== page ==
European Diary

People of the Book

Sometimes one opens the morning newspaper and, instead of fires, floods, or declarations of war, finds a parable.  This one hit me with the force of a subway train back in January, and I duly rushed it off as a post on the Chronicles blog, but stubbornly the retina refused to let go of the killer image it had captured.  I felt I needed to see that parable on paper, which is why it now appears as a column.

A Syrian girl I used to be friends with in England once presented me with a magnificently bound copy of the Koran, though her gift, she insisted, was being given on the condition that “the Book” should be given a place of honor on my bookshelf.  It had to stand above “Tolstoy and other light literature,” as she put it.  What to do?  Even Shakespeare, in her uncompromising view, was in the end only frivolous reading.  “Darling,” I said, “there is only one solution.  I will put it next to my Oxford English Dictionary.”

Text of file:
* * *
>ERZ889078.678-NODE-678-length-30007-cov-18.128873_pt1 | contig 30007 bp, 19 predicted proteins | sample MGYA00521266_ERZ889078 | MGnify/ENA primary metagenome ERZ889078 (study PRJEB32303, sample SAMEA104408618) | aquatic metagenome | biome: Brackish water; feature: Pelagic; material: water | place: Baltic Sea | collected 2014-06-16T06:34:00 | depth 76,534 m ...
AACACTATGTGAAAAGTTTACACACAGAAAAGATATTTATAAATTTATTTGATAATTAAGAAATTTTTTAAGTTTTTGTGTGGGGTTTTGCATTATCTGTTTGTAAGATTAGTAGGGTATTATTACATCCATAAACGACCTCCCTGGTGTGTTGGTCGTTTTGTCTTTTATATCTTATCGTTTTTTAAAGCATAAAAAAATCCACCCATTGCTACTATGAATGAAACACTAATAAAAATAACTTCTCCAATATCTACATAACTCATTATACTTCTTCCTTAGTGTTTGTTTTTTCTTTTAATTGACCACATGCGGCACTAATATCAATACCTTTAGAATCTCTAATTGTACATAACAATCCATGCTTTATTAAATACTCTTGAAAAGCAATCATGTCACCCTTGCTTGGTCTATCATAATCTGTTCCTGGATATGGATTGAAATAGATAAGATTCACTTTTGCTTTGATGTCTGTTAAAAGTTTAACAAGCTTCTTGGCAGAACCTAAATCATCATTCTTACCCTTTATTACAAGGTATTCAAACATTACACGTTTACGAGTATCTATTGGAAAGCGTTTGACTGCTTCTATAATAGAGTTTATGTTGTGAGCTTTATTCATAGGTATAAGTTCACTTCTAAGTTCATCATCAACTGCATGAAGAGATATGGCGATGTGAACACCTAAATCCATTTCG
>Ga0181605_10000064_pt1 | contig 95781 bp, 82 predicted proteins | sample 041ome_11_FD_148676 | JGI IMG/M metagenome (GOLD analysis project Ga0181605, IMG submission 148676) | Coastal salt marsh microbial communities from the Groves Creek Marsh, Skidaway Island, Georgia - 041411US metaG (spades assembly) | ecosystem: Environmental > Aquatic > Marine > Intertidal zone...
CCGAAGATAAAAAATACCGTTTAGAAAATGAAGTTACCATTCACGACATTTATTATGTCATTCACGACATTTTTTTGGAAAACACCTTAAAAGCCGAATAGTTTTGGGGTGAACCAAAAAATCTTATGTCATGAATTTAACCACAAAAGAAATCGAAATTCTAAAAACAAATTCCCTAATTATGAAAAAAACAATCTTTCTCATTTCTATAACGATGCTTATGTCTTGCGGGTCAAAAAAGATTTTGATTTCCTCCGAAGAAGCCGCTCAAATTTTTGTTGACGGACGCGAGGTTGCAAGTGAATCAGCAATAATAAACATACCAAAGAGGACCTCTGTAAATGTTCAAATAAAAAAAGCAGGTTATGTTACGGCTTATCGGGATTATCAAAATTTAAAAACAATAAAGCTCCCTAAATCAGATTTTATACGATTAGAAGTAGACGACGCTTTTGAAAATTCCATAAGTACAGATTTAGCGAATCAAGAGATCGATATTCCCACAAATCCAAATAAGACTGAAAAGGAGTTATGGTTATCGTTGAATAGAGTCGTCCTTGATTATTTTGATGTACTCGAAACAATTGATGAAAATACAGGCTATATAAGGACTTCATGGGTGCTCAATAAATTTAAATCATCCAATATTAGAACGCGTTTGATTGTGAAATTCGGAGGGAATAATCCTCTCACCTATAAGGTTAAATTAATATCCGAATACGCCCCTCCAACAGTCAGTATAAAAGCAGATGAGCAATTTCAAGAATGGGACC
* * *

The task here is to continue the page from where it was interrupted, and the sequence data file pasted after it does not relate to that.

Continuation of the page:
Begun in 1879 under the auspices of the University of Oxford and published in 1928 by Oxford University Press, A New English Dictionary on Historical Principles, now better known as the Oxford English Dictionary, is one of the greatest events in the history of Western civilization.  What is not widely remembered is that the lexicographer Sir James Augustus Henry Murray, who undertook the project at the...

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